Is it worth the price?

How many times do you ask yourself this question?

Unless you have a black AmEx card or unlimited trust fund, you likely weigh the cost of items against the benefit gained. A new pair of shoes, a certain cut of meat, a new sofa.

Sometimes it is well worth it. Other times you decide to pass.

You may even later regret the choice you made. But you still made a calculated decision.

Do you do the same for your spiritual choices?

I’m not talking about the big ones, the ones that leave you begging God to intervene. I’m talking about the little day-to-day ones that destroy your peace, one rotten worm at a time.

For me, it was the neighbor’s dog.

This dog had been let loose and kept coming into my yard, claiming it as his own. He’d pee all over my porch and aggressively antagonize my dogs. They became scared to go outside in their own yard and we would have to stand next to them just so they could relieve themselves.

I was upset.

About five days in, I realized that my simmering frustration had given way to full-blown anger. And it was affecting every area of my life.

It is hard to write about the peace of God when you no longer feel it.

It is hard to sleep at night when you are boiling over inside.

And it is hard to keep the anger inside from manifesting in your conversations with others.

I had to weigh the cost.

Now I’ll be honest. I love my dogs like they are my own children.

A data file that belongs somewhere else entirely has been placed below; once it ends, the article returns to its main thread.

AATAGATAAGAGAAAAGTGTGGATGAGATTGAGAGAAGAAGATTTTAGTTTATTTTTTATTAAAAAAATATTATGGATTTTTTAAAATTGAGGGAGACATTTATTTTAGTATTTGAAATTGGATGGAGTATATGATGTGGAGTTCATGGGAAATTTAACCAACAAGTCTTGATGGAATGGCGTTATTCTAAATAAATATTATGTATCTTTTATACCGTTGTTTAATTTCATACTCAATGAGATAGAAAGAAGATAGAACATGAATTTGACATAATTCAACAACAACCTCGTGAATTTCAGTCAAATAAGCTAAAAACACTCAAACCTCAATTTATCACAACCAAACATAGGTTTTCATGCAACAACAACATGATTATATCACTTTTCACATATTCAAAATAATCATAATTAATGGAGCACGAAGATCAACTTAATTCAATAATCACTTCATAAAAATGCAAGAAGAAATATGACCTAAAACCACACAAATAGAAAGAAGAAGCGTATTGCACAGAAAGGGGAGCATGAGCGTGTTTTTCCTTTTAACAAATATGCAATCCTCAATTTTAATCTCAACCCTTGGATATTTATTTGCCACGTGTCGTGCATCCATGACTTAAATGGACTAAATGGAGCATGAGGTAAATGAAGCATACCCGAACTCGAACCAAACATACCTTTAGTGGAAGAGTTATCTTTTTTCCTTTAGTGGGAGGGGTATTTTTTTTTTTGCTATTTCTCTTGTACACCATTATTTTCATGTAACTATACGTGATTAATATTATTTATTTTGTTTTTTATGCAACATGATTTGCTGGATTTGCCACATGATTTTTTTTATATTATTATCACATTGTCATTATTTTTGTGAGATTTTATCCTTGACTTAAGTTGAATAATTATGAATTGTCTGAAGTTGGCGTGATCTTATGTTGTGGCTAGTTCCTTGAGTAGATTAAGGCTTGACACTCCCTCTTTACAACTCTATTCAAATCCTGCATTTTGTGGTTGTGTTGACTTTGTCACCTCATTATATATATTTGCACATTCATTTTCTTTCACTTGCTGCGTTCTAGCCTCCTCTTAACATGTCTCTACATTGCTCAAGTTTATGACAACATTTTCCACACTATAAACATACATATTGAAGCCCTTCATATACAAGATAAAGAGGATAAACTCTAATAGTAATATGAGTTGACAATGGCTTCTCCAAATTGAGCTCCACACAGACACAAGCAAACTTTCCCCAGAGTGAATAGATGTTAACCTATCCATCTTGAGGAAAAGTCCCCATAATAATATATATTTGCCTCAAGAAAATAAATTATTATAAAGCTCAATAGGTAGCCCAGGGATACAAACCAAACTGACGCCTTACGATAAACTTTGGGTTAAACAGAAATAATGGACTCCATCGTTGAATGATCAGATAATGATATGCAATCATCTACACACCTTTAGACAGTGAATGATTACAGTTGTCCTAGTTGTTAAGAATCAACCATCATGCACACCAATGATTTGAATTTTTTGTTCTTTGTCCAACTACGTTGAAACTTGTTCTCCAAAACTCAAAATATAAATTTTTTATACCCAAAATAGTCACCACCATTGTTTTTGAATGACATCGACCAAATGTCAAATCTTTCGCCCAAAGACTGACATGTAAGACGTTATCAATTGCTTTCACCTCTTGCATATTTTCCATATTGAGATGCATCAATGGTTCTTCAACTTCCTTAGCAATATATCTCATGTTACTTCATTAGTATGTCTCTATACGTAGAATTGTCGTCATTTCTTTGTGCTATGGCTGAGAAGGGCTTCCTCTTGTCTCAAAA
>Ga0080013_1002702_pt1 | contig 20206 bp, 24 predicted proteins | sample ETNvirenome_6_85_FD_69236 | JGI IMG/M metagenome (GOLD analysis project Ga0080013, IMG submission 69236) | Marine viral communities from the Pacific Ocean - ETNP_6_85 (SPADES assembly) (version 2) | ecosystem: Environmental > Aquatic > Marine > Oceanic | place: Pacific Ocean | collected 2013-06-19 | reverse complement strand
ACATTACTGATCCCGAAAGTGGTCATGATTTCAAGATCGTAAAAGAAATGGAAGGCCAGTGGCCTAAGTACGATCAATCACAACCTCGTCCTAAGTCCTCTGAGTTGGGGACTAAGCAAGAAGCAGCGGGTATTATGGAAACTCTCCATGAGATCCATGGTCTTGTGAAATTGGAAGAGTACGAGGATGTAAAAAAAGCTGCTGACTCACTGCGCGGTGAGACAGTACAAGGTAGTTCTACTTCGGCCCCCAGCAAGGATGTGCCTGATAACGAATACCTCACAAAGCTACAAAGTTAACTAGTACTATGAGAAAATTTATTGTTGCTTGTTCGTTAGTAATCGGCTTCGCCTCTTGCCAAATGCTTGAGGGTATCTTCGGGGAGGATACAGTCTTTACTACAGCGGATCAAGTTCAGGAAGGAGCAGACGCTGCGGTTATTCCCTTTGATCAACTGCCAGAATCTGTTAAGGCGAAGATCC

And I’m a mama bear when it comes to my kids.

So this wasn’t an easy decision.

That, in itself, was a little frightening.

But I knew that allowing the situation to rob me of life, of peace, of a right relationship with God was NOT worth the price. Not at all.

It took me about three more days before I was able to let it go.

It took prayer, asking God for help.

It took compassion, knowing the neighbors were going through a difficult time that made my inconvenience pale in comparison.

It even took understanding of the dog, who wanted the same attention we showed our own dogs after being forgotten in the midst of their struggles. He wasn’t a mean dog; just huge and instinctively responding to our dogs’ fear.

The bottom line was, right or wrong, I had to let it go.

There’s no such thing as justified anger with God.

As soon as I did, the situation resolved itself.

Weigh the cost of your spiritual decisions. The Lord has already paid the price.

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